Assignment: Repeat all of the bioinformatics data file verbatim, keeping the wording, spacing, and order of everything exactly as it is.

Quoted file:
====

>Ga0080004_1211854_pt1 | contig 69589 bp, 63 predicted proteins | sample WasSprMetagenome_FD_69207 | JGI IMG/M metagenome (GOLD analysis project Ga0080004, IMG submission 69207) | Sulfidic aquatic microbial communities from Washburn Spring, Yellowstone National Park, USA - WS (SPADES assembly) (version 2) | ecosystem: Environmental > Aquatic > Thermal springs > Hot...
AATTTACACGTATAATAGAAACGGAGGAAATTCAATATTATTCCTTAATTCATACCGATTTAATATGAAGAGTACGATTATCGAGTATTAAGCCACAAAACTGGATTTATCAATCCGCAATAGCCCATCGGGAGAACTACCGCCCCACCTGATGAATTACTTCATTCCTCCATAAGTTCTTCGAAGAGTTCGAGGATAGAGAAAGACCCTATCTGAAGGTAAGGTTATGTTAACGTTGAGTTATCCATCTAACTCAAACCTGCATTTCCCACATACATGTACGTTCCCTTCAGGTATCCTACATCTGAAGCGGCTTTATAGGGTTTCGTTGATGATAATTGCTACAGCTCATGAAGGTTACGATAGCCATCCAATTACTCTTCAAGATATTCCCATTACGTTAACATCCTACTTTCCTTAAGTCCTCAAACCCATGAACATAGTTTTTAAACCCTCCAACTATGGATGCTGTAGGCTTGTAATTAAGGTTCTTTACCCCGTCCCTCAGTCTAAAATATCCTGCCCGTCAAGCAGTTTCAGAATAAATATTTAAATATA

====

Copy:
>Ga0080004_1211854_pt1 | contig 69589 bp, 63 predicted proteins | sample WasSprMetagenome_FD_69207 | JGI IMG/M metagenome (GOLD analysis project Ga0080004, IMG submission 69207) | Sulfidic aquatic microbial communities from Washburn Spring, Yellowstone National Park, USA - WS (SPADES assembly) (version 2) | ecosystem: Environmental > Aquatic > Thermal springs > Hot...
AATTTACACGTATAATAGAAACGGAGGAAATTCAATATTATTCCTTAATTCATACCGATTTAATATGAAGAGTACGATTATCGAGTATTAAGCCACAAAACTGGATTTATCAATCCGCAATAGCCCATCGGGAGAACTACCGCCCCACCTGATGAATTACTTCATTCCTCCATAAGTTCTTCGAAGAGTTCGAGGATAGAGAAAGACCCTATCTGAAGGTAAGGTTATGTTAACGTTGAGTTATCCATCTAACTCAAACCTGCATTTCCCACATACATGTACGTTCCCTTCAGGTATCCTACATCTGAAGCGGCTTTATAGGGTTTCGTTGATGATAATTGCTACAGCTCATGAAGGTTACGATAGCCATCCAATTACTCTTCAAGATATTCCCATTACGTTAACATCCTACTTTCCTTAAGTCCTCAAACCCATGAACATAGTTTTTAAACCCTCCAACTATGGATGCTGTAGGCTTGTAATTAAGGTTCTTTACCCCGTCCCTCAGTCTAAAATATCCTGCCCGTCAAGCAGTTTCAGAATAAATATTTAAATATA